When I arrived at the gate boarding was already well under way. When I did OLCI I already noticed that quite a lot of seats were taken, so I expected a high load factor. The gentleman ahead of me in the queue was actually upgraded, so that must mean a pretty full flight in the back. I took my seat at around 06.45 and boarding was completed a little before 7. All announcements by the purser were made in English, German and Dutch which is of course a great touch. We pushed back a few minutes too late, and since we would be departing from the remote ‘Polderbaan’ (36L) we had to taxi for quite a while. Safety demo was showed during taxi from the drop down screens.
More than enough legroom in this emergency exit
Crossing the A4 motorway on our way to the take-off runway
As runway 36C was not in use at that time, we could cross that runway on our way to 36L. This saves about 5-10 minutes in taxi time. An Lufthansa Airbus was leading the way.
During the initial climb-out a spectacular view over Amsterdam was offered
Turning towards the Southeast. The airport can be seen in the top center of the picture
And heading into the clouds
A moving map was seen for a few minutes, but was then replaces by some short films with some rather annoying practical jokes.
In-flight service was a bit disappointing, catering-wise. I expected a sandwich to be honest, similar to what I had received a few years ago on the AMS-ZRH sector. Instead it was pre-packed muffin. Although it tasted pretty good, something a bit more substantial would have been nice on a breakfast flight like this. Later on inflight the famous chocolates were distributed.
initial descent began over a eastern part of France
And the clouds were even more dense during our final descent. We cruised through this dense layer of clouds for at least ten to fifteen minutes
Finally some land in sight
And about to touchdown! Not in the picture here – I was just to late – was a Qatar Airways Boeing 777, that was later joined by an Airbus A330 from Qatar. Anyone have a clue to what they were doing there?
And rolling out, with a good view of the apron between piers A and (the rebuilt) pier B. Fellow A.netter Infodesk was ‘on duty’ at the observation deck at this time. Unfortunately my lay-over in Zurich was too short to drop by and say ‘hi’.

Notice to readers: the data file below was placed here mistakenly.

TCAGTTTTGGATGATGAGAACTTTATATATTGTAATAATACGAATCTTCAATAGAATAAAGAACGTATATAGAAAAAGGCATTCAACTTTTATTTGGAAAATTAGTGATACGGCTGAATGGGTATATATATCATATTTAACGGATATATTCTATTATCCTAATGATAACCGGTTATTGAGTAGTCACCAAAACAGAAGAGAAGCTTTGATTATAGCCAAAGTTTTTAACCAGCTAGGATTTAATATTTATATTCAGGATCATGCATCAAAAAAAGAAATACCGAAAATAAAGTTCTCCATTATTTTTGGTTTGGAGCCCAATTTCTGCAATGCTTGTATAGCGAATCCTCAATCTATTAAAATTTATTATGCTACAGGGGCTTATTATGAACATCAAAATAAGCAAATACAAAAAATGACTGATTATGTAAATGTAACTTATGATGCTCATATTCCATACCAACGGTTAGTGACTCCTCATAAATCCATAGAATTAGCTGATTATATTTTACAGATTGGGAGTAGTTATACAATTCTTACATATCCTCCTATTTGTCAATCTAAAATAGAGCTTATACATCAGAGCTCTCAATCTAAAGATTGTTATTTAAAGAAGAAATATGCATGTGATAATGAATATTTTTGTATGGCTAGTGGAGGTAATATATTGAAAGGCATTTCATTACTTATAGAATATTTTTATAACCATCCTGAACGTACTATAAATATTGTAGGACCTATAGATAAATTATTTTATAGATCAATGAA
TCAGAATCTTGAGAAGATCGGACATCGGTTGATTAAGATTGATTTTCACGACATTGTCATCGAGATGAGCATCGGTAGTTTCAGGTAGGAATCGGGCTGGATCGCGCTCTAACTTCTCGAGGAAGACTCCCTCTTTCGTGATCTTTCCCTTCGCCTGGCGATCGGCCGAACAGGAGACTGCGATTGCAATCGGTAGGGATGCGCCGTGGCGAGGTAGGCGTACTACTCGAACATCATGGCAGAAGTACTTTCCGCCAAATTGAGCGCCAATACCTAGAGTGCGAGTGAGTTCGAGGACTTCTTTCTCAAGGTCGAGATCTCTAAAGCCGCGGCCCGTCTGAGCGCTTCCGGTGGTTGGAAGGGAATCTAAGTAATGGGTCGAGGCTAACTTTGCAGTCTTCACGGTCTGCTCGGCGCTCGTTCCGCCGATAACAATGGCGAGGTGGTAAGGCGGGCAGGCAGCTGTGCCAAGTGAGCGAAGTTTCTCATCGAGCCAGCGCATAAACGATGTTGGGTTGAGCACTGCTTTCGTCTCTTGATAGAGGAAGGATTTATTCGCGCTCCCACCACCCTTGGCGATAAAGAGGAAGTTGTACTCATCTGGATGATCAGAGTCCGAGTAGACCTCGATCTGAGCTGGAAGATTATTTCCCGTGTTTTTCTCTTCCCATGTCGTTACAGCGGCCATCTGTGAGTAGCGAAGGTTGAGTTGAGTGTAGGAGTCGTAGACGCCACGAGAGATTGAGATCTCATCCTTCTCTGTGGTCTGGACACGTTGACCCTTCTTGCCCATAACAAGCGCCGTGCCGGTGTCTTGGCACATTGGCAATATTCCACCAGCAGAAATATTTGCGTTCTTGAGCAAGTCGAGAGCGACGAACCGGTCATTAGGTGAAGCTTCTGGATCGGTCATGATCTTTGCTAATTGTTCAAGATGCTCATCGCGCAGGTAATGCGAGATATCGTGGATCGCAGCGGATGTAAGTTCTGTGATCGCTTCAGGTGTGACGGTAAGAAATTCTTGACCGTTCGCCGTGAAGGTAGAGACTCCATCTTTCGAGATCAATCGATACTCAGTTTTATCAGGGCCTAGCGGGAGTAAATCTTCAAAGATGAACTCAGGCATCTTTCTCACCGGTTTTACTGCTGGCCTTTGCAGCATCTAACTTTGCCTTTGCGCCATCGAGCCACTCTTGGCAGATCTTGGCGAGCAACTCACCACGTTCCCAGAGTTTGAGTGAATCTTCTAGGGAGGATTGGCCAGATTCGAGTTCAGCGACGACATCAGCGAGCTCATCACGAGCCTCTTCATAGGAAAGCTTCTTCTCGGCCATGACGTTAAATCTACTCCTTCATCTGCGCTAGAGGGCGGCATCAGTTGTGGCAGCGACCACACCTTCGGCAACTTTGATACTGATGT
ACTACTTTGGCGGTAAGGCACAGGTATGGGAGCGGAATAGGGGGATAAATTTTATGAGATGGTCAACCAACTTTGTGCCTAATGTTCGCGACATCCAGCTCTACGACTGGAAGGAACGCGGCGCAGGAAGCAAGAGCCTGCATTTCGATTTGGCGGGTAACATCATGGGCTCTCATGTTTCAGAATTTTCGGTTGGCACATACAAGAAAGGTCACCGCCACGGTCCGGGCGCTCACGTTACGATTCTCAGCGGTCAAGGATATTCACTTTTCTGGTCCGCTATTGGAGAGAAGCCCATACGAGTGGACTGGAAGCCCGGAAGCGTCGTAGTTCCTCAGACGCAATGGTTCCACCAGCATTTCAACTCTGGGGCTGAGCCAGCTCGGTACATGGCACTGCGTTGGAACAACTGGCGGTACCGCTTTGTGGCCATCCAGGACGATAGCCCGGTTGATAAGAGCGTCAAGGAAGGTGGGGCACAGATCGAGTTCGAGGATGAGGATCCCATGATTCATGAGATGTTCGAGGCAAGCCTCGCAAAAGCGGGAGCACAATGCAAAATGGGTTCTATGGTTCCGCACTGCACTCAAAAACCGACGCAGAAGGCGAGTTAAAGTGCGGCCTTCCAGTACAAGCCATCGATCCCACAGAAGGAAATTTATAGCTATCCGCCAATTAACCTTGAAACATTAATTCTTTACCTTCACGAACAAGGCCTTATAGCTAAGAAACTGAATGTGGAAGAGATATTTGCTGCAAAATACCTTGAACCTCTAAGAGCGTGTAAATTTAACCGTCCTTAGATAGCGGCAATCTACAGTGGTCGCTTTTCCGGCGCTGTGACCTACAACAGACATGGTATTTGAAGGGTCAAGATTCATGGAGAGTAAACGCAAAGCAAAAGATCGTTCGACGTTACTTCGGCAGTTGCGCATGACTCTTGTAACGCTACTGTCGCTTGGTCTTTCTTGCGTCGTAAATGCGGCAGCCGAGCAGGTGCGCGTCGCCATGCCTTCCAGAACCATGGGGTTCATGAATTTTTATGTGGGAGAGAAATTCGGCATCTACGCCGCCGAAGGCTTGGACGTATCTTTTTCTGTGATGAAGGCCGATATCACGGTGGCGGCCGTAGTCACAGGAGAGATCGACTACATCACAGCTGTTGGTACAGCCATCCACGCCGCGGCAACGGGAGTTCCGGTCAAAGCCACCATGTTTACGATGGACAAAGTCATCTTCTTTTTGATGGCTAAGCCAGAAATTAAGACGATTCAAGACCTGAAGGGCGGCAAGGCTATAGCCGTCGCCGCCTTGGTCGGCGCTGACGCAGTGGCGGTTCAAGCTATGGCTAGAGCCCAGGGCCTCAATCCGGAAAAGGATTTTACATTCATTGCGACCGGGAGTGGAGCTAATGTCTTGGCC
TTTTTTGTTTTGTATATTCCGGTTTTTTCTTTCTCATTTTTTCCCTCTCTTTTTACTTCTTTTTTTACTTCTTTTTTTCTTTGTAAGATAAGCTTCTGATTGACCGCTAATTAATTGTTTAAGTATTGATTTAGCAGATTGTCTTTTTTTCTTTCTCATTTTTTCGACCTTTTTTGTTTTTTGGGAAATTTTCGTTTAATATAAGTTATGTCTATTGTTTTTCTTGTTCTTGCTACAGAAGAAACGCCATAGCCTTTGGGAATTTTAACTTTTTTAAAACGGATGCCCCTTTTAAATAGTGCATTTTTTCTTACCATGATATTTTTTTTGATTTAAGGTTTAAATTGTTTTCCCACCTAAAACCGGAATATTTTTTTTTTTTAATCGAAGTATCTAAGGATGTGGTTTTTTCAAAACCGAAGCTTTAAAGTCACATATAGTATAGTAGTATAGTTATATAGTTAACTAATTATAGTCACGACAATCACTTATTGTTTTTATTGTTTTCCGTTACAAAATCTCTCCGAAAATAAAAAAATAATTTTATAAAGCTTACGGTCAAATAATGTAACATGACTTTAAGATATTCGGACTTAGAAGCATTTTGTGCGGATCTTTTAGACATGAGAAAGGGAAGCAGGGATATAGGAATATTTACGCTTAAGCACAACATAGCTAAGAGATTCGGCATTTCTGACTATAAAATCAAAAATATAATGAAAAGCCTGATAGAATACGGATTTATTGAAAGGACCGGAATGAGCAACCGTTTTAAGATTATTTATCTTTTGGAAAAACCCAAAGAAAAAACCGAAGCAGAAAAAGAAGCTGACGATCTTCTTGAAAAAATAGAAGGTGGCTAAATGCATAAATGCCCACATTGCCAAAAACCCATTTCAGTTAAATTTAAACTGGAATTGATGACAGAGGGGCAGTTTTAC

A United 767 in Star Alliance livery arrived just before us. Also pictured is the E Dock, with the SQ A380.
After a short taxi we arrived at the A gates. View towards the E Dock after disembarking
Saturday July 21st 2012
Swiss Flight 2804
Zurich Airport (ZRH) – Geneva Airport (GVA)
165th overall flight
7th flight on Swiss
17th flight on an Airbus A320 (42nd flight on an Airbus A320 series)
10th visit to ZRH
, and 5th visit to GVA
1st time flying the ZRH
Departure Time (Scheduled/Actual): 09.40 / 09.42
Arrival Time (Scheduled/Actual): 10.25 / 10.31
Block time (Scheduled / Actual): 0.45 / 0.49
Flight duration: 35 minutes
Mileage: 143 nm
I hadn’t been airside at Zurich since the rebuilt B Pier was open. I did visit ZRH
in December last year on my way to catch – and miss – the Dornier 328 at Bern (an adventure that can be read here: To Dornier Or Not To Dornier (AMS-ZRH, BRN-AMS) (by roberts87 Dec 26 2011 in Trip Reports)
). Coincidentally, that flight to Zurich – operated by KLM – also departed at the dreadful 7 o’clock hour – which means KL
fly the route at around the same time. Anyway, during that trip I arrived at a remote stand and was bussed directly to the arrivals hall. I noticed that the KL
flight did got a finger position this time. Anyway, I was pleased to see that the multiple separate security checks at the A pier are now gone, which means one can now connect at ZRH
without having to pass through security again. The new B pier also looked very nice, very open and still looking brand new off course. I did some exploring around ZRH
and the new pier, and then made my way to the departure gate for my GVA
flight, which was at the new B Pier.
The new B pier, all gates occupied. I would continue my journey on the second bird seen from the terminal.
Photo taken from the end of the B Pier. Rather quiet now, as the aircraft in the before had pushed back now, except for the KLM 737. Multiple final boarding calls for a last passenger were made for this flight, and when I walked past the gate I was jokingly asked by the two gate agents “Amsterdam? No, do you want to go? We just need one more passenger!” My reply that I just came from Amsterdam made them chuckle.
When I arrived at the gate at boarding time, boarding hadn’t commenced yet. Judging by the people in the gate area it would once again be a full flight. Boarding then started about 5 minutes late, with the help of self-boarding-gates. The first time I saw that at ZRH
, a new feature of the B pier I assume? It was pretty warm and humid inside the aircraft when I entered, and I made my past 6 rows of Business Class. I wonder what they get served at this short flight? Also on board was a deadheading Swiss crew. The captain came on the PA during boarding, and announced a flight time of about 35 minutes, only 10 minutes shorter than the scheduled 45 minutes block time. Weather in Geneva would be the same as Zurich, which would of course mean limited views of the Alps on this flight.
View from my seat. The A320 I was on would be departing for one of the shortest narrow body flights in the LX network, whereas the A320 next to us would depart for one of the longest narrow body flights in the network, Istanbul.